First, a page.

Although the Final Judgement by Jacob van Oostzanen (1475- 1533) has been artfully restored over recent years it must have appeared much more colourful shortly after its creation. To 16th century Alkmaarders it represented a depressing warning. At the end of one’s life one will be held accountable for one’s doings and actions here on earth. That determines one’s fate: heaven or hell. As over time the belief in heaven and hell lost importance Jacob’s supreme work of art inevitably lost value as well. The paintings were neglected. In the 19th century they largely ended up in the depots of the Rijksmuseum in Amsterdam. Once the fears and prejudices had been finally shed the art value of Alkmaar’s Final Judgement was once more realized. What remained was restored over the past decade. Approximately the same age is the work of the Master of Alkmaar (1490-1540): the Seven Works of Charity. The church has to make do with a copy. The original is to be found in the medieval room of the Rijksmuseum. The painting may have played a role as the starting point of a pilgrimage of devout believers. After all, St Jacob’s shell is to be seen on one of the panels. These works of art and the choir stalls, the choir screen, the pulpit and the baptismal garden, the ornamental name plates, the maquette painting, the ship’s model and the organs together constitute a valuable collection of late medieval and 17th century art. When you see it, feast your eyes!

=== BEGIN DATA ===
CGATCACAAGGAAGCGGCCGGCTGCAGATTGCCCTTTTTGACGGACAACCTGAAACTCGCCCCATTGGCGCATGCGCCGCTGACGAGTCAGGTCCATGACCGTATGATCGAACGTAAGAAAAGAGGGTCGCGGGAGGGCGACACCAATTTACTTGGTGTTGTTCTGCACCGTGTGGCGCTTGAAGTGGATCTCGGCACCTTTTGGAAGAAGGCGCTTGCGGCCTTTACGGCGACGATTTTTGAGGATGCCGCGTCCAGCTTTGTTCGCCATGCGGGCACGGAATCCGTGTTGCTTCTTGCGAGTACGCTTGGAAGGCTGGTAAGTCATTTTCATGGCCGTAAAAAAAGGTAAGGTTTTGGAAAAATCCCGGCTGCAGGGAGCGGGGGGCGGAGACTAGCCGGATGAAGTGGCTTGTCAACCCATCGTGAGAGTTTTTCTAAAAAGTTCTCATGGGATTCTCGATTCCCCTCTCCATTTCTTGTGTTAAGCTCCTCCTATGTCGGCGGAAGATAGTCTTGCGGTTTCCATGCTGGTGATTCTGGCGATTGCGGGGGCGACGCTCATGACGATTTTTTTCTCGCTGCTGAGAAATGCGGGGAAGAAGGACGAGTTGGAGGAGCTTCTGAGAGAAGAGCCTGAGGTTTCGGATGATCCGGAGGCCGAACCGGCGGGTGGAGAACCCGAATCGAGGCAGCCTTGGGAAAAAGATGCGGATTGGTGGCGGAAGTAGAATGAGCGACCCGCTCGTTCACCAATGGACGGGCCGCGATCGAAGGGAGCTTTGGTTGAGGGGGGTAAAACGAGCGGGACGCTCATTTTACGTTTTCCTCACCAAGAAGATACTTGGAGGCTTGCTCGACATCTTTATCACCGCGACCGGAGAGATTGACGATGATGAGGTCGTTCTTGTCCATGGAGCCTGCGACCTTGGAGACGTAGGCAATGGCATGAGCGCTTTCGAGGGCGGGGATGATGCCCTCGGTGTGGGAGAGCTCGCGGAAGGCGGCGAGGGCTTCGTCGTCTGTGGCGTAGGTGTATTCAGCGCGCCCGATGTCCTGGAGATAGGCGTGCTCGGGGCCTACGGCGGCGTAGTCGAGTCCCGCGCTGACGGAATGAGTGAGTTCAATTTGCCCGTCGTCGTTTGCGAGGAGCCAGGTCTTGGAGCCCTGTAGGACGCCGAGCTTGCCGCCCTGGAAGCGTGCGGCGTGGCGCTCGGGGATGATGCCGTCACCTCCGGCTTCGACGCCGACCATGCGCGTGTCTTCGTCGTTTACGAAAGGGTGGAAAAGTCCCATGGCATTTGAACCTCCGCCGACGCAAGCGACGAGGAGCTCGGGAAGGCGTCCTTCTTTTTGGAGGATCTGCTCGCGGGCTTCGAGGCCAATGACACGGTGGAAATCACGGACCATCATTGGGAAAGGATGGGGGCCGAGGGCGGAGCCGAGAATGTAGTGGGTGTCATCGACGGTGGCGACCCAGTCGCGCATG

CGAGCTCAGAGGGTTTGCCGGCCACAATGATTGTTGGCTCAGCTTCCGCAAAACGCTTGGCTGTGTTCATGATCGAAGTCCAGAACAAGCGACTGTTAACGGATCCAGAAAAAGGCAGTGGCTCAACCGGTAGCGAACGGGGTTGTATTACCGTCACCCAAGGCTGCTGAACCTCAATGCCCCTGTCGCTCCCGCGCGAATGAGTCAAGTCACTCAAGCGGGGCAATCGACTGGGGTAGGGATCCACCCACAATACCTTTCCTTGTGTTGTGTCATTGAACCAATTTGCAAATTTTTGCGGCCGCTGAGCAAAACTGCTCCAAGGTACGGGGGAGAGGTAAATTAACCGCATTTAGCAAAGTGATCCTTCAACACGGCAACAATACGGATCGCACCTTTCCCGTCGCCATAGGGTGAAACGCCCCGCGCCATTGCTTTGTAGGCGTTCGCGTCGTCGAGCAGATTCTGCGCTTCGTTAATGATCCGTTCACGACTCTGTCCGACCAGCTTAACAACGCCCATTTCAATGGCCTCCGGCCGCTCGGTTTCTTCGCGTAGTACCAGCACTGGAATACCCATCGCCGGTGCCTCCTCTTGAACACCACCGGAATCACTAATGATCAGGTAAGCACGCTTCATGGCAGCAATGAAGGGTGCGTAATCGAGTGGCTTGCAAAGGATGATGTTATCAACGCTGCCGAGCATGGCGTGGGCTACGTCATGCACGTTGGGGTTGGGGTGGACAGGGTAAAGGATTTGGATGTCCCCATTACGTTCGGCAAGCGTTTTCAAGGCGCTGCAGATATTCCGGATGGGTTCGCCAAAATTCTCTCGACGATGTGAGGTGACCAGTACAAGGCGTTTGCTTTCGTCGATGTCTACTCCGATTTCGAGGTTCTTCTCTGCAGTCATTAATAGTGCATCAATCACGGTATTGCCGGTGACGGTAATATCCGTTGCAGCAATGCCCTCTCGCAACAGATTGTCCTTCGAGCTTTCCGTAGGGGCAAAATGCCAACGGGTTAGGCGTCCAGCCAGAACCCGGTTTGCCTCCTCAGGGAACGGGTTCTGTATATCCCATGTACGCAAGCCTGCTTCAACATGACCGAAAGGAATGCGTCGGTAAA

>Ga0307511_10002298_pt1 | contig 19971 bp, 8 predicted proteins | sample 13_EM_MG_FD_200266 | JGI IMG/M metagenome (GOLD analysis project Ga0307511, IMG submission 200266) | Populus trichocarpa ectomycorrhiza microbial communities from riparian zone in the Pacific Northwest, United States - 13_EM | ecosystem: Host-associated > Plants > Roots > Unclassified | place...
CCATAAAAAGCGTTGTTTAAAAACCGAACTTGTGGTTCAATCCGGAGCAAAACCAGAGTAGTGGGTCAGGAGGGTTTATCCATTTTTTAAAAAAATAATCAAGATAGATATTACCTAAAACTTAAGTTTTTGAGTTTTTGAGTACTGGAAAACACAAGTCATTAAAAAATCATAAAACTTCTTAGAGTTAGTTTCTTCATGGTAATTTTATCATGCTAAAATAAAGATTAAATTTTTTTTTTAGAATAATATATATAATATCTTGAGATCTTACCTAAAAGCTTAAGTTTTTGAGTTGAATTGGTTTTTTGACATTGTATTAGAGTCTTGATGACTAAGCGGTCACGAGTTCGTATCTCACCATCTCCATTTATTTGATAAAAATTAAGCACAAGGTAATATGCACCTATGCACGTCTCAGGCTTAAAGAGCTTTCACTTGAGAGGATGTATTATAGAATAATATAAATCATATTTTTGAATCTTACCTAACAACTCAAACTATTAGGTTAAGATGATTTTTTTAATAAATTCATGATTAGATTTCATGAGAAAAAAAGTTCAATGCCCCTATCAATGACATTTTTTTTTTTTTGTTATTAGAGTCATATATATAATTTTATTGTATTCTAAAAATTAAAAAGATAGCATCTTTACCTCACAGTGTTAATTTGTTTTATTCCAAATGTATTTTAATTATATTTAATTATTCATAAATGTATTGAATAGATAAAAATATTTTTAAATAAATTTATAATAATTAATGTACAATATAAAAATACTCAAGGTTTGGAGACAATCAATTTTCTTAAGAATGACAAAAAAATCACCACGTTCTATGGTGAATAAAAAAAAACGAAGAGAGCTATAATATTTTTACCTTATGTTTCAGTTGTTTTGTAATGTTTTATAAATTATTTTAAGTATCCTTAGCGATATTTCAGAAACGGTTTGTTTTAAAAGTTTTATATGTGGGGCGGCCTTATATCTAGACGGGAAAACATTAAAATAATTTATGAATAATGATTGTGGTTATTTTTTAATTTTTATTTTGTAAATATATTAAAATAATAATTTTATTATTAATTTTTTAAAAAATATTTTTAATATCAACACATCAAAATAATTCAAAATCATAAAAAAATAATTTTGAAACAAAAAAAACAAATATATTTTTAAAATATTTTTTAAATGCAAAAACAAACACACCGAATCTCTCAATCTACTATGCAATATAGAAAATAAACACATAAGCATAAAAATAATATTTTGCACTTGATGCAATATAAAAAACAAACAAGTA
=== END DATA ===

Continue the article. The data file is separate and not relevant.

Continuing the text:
The triptych (2004) by Pauline Bakker is also on display, made for the 750th anniversary of the town, with scenes from Alkmaar history. Its form and size are derived from the famous triptych (1542) by Maerten van Heemskerk, which was sold to Sweden in 1581. It is on display to the present day in the Lutheran Cathedral of Linkoping. In 1996, on the reopening of the restored Grote Kerk, Maerten’s painting was transmitted over the internet and printed full-sized by Kees Bolten (project Cyberspace). Eight years later Pauline replaced the printed Christian representations of Christ and St. Laurentius by secular town-views.